The Wall Street Journal recently reported that Google implemented a new policy in August this year, prohibiting apps from providing personal credit with an annual interest rate of more than 36%. Tantamount to indirectly blocking a payday loan program with an annual interest rate of up to three digits, it provoked complaints from industry players.
In addition to general personal credit, the scope of personal credit also includes payday loans, P2P network lending and property loans. Google requires these programs to disclose the shortest and longest repayment period, the highest annual interest rate and examples of total loan costs for user evaluation. At the same time, it also prohibits the provision of personal credit in the United States with an annual interest rate of more than 36%.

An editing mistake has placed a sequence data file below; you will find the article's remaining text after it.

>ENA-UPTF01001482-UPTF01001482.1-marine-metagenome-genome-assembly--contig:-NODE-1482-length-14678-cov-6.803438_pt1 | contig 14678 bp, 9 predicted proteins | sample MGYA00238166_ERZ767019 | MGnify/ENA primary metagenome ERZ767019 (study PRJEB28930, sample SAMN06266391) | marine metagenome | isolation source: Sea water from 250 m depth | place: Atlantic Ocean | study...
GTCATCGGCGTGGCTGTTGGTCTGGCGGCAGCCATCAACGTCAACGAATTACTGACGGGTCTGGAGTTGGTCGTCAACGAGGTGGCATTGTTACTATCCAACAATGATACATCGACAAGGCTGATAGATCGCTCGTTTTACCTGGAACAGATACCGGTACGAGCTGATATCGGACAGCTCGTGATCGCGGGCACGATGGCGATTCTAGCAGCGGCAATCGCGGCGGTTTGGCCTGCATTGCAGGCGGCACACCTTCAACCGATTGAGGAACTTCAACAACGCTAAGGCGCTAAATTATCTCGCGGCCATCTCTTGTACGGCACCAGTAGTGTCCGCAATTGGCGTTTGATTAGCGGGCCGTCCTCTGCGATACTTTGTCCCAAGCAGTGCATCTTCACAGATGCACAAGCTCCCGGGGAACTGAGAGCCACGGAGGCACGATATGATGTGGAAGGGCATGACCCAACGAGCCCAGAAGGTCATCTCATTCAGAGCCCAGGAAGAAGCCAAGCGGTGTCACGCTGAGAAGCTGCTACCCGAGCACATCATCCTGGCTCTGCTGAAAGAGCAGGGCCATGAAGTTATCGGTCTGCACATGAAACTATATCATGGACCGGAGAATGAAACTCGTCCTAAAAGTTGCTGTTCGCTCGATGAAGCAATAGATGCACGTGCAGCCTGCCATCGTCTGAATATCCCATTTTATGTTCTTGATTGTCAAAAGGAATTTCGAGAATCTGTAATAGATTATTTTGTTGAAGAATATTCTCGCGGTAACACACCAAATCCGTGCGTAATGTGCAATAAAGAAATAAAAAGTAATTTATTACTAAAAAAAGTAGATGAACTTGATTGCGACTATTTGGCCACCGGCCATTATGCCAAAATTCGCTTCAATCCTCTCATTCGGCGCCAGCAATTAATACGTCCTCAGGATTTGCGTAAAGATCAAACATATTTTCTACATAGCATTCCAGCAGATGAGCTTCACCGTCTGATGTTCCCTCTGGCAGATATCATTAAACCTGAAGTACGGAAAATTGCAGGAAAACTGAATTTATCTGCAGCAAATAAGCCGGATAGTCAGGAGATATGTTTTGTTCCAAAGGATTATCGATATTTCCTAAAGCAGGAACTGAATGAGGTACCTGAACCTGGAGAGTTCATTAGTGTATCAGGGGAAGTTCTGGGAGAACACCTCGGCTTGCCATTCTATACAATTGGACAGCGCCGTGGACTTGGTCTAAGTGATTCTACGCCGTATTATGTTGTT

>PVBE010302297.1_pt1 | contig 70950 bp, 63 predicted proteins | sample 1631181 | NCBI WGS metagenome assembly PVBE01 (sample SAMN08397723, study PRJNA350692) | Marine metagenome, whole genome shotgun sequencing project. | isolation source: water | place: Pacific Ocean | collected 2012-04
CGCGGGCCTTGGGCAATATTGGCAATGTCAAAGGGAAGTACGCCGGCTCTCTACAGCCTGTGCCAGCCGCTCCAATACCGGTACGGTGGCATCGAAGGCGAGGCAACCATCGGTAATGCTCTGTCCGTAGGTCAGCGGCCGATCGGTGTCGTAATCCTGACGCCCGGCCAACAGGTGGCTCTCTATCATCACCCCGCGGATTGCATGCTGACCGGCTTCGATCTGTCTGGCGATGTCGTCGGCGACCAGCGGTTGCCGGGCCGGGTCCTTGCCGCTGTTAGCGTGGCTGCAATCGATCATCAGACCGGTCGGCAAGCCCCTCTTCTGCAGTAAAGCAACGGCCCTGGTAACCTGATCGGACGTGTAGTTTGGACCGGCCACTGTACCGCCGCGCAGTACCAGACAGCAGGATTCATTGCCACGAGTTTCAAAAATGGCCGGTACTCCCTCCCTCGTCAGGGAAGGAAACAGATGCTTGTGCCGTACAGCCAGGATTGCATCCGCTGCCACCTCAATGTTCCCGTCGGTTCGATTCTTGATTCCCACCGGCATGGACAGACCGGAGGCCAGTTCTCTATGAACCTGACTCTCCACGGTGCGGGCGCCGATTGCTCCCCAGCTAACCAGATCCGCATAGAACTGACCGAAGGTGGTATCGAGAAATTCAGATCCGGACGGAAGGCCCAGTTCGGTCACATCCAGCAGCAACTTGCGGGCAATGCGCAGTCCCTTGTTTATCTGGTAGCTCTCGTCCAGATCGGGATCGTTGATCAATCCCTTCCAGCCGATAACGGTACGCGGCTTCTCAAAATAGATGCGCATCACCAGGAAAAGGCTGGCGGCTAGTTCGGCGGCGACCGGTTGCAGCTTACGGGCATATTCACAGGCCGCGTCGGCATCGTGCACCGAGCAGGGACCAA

Among the personal credits mentioned above, payday loans usually require up to three-digit annual interest rates. The new policy has stifled the listing of these programs on Google Play.
Google revealed to the media that the policy is to protect consumers from being exploited. But in fact, Google already blocked advertisements for loans with an annual interest rate of over 36% in 2016. This time it only further expanded the blockade from advertisements to programs.
The online lender alliance criticized Google’s move as being unfair in the business world. On the one hand, it harmed legitimate operators while on the other hand, it violated the rights of consumers seeking legal loans.